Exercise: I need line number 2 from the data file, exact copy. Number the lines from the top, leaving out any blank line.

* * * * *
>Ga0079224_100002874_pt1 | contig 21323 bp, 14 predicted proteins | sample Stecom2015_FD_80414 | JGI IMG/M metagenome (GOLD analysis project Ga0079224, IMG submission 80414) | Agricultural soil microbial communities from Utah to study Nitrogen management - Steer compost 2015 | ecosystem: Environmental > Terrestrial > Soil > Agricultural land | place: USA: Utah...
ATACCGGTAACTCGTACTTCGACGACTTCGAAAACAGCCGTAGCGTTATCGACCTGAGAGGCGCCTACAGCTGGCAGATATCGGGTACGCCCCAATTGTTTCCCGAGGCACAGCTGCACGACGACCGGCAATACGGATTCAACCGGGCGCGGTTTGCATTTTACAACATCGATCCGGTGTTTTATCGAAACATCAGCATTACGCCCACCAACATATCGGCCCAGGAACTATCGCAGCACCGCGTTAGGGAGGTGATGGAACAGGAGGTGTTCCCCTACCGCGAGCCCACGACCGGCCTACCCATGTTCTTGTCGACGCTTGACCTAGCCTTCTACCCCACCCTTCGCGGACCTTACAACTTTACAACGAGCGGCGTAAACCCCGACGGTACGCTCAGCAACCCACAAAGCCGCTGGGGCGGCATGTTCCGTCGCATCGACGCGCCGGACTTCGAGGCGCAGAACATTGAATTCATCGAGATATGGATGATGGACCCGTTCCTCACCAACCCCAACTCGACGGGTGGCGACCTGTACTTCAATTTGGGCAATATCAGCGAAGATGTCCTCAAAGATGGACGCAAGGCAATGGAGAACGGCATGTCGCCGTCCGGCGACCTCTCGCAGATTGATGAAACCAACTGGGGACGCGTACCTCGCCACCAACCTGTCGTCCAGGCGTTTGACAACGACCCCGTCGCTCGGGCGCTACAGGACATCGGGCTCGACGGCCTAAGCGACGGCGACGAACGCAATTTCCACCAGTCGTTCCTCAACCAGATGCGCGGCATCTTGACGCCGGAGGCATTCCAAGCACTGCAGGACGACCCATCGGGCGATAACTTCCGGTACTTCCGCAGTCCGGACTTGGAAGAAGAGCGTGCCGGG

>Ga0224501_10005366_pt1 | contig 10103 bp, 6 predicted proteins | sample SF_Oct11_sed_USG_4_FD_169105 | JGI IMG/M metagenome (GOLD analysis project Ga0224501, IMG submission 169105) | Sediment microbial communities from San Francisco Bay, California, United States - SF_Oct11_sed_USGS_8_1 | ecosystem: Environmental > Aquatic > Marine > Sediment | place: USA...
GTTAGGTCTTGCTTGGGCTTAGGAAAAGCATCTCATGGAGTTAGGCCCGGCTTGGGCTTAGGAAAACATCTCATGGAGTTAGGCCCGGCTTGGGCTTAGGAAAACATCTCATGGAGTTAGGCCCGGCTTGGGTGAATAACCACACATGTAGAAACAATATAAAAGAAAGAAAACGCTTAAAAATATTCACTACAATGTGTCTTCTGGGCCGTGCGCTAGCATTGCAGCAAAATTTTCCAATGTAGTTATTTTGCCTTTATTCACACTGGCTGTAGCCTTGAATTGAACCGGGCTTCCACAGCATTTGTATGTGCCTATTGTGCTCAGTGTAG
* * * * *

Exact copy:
ATACCGGTAACTCGTACTTCGACGACTTCGAAAACAGCCGTAGCGTTATCGACCTGAGAGGCGCCTACAGCTGGCAGATATCGGGTACGCCCCAATTGTTTCCCGAGGCACAGCTGCACGACGACCGGCAATACGGATTCAACCGGGCGCGGTTTGCATTTTACAACATCGATCCGGTGTTTTATCGAAACATCAGCATTACGCCCACCAACATATCGGCCCAGGAACTATCGCAGCACCGCGTTAGGGAGGTGATGGAACAGGAGGTGTTCCCCTACCGCGAGCCCACGACCGGCCTACCCATGTTCTTGTCGACGCTTGACCTAGCCTTCTACCCCACCCTTCGCGGACCTTACAACTTTACAACGAGCGGCGTAAACCCCGACGGTACGCTCAGCAACCCACAAAGCCGCTGGGGCGGCATGTTCCGTCGCATCGACGCGCCGGACTTCGAGGCGCAGAACATTGAATTCATCGAGATATGGATGATGGACCCGTTCCTCACCAACCCCAACTCGACGGGTGGCGACCTGTACTTCAATTTGGGCAATATCAGCGAAGATGTCCTCAAAGATGGACGCAAGGCAATGGAGAACGGCATGTCGCCGTCCGGCGACCTCTCGCAGATTGATGAAACCAACTGGGGACGCGTACCTCGCCACCAACCTGTCGTCCAGGCGTTTGACAACGACCCCGTCGCTCGGGCGCTACAGGACATCGGGCTCGACGGCCTAAGCGACGGCGACGAACGCAATTTCCACCAGTCGTTCCTCAACCAGATGCGCGGCATCTTGACGCCGGAGGCATTCCAAGCACTGCAGGACGACCCATCGGGCGATAACTTCCGGTACTTCCGCAGTCCGGACTTGGAAGAAGAGCGTGCCGGG